Senator Scott Ludlum, from his Perth office. Felicity Ruby

Scott Ludlum is sure that getting automobiles off the top of the planning ladder would reduce overweight and improve the health of the public since, for the majority of people, public transport journeys begin by cycling or walking. This would aid in the development of urban village archipelagos. Ludlum is thinking of networks of cities that are medium or high densities of human communities that are connected with frequent and rapid public transportation. David Rusk presents the same argument for reintegrating cities into suburbs in his book Cities Without Suburbs. However, don’t vested interests and bureaucracies that are dependent on the path go against this vision? “But that doesn’t mean that they’re correct’, the man says. “The alternative is a type of auto-mobility that expands cities into non-sustainable forms. Automobiles are pseudo-cities. Perth is a good instance, he claims. It’s among the biggest cities in the world based on the size of its land. It’s the most rapidly growing city in Australia, and according to projected projections, it’ll become a coastal city of more than 200 km long. With no alternatives, Ludlum believes it could be what geographers (Edward Soja is perhaps the most well-known) refer to as an “exopolis,” which is a city with no centers and a geometrically fractured continuous, car-dependent simulacrum of urban life.

Privatization, sprawl in the form of soulless, nowhere areas, homelessness, empty pockets These dark aspects of the city moon are portrayed in the widely-discussed book written by Leo Hollis, Cities are Healthy for you. However, the Senator generally agrees with the book’s bold attempt to free our city’s pristine environment from the wrath and groans of skeptics, doomsday sellers, and naysayers. Ludlum is a man of good judgment. He’s an intelligent and lucid urbanist who has a keen sense of how city life can be inspiring. Things that are done close to home can be greater in significance, he informs me. Cities such as Sydney or New York are vital crucibles of pluralism, fostering people’s tolerance of differences as well as their shared belief in being alongside others and their need to be civilized and give-and-take. When they’re operating effectively, they’re ‘diverse organic, and solutions-oriented’ (he uses his favorite words from Jane Jacobs). Attracted by the Southern Spanish cities of Seville (‘a well-groomed walking, a solar-powered city that is pedestrian-friendly), he’s particularly fascinated by Tokyo. This is the central theme of the new short film which he wrote and directed. “Tokyo” is fun and full of enthusiasm that is a result of deliberate compaction. Its public transportation system is similar to ballet, and is the best I’ve experienced. The city has many places of deep memories and some are living memories of the triumph of humanity over nuclear weapons, firebombing and nuclear meltdowns.’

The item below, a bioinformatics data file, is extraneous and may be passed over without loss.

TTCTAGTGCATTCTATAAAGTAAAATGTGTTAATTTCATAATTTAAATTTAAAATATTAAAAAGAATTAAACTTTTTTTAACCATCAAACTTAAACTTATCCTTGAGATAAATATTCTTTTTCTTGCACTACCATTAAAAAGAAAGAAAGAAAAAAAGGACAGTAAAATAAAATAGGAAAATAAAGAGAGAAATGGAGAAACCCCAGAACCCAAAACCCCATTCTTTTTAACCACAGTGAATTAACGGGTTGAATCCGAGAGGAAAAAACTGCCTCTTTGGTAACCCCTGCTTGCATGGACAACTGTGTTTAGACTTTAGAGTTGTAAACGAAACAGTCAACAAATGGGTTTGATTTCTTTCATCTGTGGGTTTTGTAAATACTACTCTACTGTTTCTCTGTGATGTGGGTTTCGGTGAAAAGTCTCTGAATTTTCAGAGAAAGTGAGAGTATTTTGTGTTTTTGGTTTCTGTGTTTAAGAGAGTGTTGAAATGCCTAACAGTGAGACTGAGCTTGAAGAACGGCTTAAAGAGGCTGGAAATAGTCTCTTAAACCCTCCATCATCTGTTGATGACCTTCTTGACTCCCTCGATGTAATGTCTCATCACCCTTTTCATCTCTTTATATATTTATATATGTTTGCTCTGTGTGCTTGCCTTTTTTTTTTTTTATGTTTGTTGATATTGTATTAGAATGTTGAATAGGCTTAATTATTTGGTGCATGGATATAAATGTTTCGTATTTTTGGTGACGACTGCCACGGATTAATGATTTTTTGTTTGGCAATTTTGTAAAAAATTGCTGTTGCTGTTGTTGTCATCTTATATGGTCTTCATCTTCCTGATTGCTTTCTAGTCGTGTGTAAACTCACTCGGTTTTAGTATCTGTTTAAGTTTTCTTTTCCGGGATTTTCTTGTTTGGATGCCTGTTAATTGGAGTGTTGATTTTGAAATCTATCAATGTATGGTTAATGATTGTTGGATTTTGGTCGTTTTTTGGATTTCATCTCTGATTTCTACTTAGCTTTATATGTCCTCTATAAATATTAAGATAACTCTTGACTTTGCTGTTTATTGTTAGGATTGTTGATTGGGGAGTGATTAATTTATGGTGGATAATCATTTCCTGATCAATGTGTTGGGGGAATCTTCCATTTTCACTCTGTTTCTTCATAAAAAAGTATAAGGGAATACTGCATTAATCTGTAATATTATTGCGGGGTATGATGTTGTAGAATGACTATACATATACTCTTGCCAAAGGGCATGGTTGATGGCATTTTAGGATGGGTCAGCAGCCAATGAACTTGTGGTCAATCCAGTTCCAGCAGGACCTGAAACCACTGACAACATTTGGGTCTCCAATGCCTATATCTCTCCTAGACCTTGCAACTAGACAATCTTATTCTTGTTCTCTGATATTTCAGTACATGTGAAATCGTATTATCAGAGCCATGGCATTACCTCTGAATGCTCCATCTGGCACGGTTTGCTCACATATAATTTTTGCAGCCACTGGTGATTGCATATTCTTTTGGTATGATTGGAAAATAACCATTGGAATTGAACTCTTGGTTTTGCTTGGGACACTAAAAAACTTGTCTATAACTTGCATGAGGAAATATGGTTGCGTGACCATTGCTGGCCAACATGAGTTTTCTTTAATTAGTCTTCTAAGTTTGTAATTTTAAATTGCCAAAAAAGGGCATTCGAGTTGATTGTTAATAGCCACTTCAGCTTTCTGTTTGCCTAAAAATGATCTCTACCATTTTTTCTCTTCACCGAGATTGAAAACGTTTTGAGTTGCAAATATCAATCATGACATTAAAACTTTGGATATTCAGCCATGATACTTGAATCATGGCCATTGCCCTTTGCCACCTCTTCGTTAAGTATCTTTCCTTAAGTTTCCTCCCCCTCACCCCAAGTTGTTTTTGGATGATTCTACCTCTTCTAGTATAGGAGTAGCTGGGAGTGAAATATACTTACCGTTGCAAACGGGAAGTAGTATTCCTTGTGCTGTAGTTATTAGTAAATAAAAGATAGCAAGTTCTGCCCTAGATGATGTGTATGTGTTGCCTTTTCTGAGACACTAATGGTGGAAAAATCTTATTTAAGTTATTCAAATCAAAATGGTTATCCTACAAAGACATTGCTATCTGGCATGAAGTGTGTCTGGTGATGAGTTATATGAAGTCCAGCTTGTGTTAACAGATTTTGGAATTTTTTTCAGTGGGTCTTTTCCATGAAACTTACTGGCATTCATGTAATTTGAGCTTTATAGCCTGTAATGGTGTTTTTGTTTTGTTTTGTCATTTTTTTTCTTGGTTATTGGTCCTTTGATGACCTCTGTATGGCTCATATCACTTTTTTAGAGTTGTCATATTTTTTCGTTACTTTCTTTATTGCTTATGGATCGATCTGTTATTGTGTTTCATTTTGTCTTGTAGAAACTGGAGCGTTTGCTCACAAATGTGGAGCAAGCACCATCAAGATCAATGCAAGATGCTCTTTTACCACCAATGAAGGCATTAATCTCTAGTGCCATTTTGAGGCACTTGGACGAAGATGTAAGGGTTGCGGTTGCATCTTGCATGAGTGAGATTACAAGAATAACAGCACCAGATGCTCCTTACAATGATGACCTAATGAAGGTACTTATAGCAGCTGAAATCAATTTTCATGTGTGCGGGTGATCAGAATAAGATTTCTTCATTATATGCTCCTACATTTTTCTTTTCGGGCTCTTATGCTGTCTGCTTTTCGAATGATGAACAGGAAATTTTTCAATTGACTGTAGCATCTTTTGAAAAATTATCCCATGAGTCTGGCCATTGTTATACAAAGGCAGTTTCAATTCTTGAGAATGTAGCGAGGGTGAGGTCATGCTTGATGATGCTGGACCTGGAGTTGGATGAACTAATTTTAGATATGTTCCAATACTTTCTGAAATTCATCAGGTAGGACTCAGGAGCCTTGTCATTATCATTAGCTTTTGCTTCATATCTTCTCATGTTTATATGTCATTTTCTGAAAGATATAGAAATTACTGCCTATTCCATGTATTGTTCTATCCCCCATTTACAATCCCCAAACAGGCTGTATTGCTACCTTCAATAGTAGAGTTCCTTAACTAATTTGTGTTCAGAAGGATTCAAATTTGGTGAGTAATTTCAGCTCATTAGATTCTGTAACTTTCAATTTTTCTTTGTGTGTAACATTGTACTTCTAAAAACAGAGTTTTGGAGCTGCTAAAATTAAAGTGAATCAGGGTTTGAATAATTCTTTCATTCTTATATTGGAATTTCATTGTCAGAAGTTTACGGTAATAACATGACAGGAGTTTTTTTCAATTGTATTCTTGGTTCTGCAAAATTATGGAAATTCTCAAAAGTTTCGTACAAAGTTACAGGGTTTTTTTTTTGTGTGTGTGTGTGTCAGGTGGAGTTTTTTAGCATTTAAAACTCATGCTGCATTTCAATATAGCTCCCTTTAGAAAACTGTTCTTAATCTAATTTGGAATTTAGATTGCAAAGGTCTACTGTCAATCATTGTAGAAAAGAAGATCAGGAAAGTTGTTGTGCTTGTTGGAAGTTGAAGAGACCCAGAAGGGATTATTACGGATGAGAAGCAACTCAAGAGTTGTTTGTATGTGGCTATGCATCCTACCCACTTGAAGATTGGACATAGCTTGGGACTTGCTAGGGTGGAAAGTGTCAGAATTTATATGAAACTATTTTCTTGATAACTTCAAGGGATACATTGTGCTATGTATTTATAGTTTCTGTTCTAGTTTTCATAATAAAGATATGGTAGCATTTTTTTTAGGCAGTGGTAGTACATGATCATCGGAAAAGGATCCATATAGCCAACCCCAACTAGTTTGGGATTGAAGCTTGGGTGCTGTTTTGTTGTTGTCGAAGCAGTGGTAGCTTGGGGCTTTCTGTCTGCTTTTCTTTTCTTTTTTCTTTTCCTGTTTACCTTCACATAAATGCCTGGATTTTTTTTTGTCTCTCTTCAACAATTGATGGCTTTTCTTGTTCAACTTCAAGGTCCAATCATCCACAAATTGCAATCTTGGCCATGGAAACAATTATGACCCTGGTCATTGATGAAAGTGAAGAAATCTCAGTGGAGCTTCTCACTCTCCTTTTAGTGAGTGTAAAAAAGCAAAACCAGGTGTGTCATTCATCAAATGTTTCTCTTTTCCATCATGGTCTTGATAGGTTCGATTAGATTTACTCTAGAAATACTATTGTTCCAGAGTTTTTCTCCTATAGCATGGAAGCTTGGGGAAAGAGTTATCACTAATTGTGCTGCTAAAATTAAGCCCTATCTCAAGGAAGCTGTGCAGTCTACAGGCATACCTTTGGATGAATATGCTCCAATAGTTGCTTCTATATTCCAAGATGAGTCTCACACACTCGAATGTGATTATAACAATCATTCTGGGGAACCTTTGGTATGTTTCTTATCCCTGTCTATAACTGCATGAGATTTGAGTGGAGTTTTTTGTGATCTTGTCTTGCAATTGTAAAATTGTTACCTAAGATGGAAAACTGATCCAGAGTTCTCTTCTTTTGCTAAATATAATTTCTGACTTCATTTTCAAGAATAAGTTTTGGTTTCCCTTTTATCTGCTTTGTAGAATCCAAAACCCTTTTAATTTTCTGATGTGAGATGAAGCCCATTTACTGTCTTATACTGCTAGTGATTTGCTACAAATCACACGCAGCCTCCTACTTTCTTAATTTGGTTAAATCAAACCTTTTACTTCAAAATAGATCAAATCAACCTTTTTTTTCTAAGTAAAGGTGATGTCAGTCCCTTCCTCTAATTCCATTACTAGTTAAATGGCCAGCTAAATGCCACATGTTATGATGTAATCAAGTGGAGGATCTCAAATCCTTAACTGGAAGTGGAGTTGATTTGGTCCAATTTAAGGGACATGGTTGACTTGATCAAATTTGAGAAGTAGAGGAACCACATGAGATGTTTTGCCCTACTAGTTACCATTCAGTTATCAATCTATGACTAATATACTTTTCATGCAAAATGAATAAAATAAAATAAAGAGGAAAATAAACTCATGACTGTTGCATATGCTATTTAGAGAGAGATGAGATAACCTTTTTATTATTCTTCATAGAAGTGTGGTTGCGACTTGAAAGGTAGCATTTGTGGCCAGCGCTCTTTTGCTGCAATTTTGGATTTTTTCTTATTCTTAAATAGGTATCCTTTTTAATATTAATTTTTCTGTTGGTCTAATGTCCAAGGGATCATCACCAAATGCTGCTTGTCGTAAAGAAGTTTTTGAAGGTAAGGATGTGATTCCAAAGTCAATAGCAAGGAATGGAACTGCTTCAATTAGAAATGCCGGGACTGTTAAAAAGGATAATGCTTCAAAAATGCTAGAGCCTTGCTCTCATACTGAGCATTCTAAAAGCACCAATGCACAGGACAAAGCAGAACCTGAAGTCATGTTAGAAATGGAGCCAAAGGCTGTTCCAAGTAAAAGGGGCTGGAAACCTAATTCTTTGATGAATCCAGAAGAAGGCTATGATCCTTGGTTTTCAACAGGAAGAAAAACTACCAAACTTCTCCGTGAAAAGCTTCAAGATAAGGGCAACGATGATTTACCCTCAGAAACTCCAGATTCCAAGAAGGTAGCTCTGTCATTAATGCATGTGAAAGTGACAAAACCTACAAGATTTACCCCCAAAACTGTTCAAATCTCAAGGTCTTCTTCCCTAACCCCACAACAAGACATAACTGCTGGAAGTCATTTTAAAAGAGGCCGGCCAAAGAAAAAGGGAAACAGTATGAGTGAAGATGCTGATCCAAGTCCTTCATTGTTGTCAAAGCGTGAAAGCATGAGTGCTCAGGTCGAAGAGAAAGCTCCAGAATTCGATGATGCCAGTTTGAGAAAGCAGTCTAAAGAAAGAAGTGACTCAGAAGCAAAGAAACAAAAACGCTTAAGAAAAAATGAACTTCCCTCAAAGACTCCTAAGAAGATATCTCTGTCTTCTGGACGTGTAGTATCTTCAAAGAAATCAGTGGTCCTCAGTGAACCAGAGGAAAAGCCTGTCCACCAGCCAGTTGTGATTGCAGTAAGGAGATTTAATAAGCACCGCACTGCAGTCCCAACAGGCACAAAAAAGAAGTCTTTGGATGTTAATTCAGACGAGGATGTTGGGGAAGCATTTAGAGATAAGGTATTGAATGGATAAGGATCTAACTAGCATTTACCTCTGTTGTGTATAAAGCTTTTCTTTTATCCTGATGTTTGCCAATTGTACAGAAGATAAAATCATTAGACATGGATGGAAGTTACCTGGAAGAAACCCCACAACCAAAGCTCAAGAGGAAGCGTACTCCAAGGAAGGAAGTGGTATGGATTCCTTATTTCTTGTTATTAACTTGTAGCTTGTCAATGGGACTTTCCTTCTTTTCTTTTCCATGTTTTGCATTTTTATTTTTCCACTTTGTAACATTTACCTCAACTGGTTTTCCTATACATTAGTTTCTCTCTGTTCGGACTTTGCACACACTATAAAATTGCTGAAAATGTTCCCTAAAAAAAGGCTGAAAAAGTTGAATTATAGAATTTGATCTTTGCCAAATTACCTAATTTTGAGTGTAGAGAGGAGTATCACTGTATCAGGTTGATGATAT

The feeling of people touching shoulders with people in urban areas is crucial due to another reason. The professor cites Hannah Arendt on the vital significance of public space for citizens’ lives. He doesn’t flinch. “The experience of public face-to-face interactions and interaction between people brings them back to their diversity and commonality as equals. Sharing public spaces is a good thing, but it also requires people to keep their sense of history alive. Urban dwellers must feel secure, with their feet firmly planted in the earth. Heritage is important. Cities should be the guardians of the collective memories. Given my particular heritage, London does that for me as a city,’ I hear him tell me. “I haven’t found a place where I can truly experience and appreciate the numerous levels of the past.’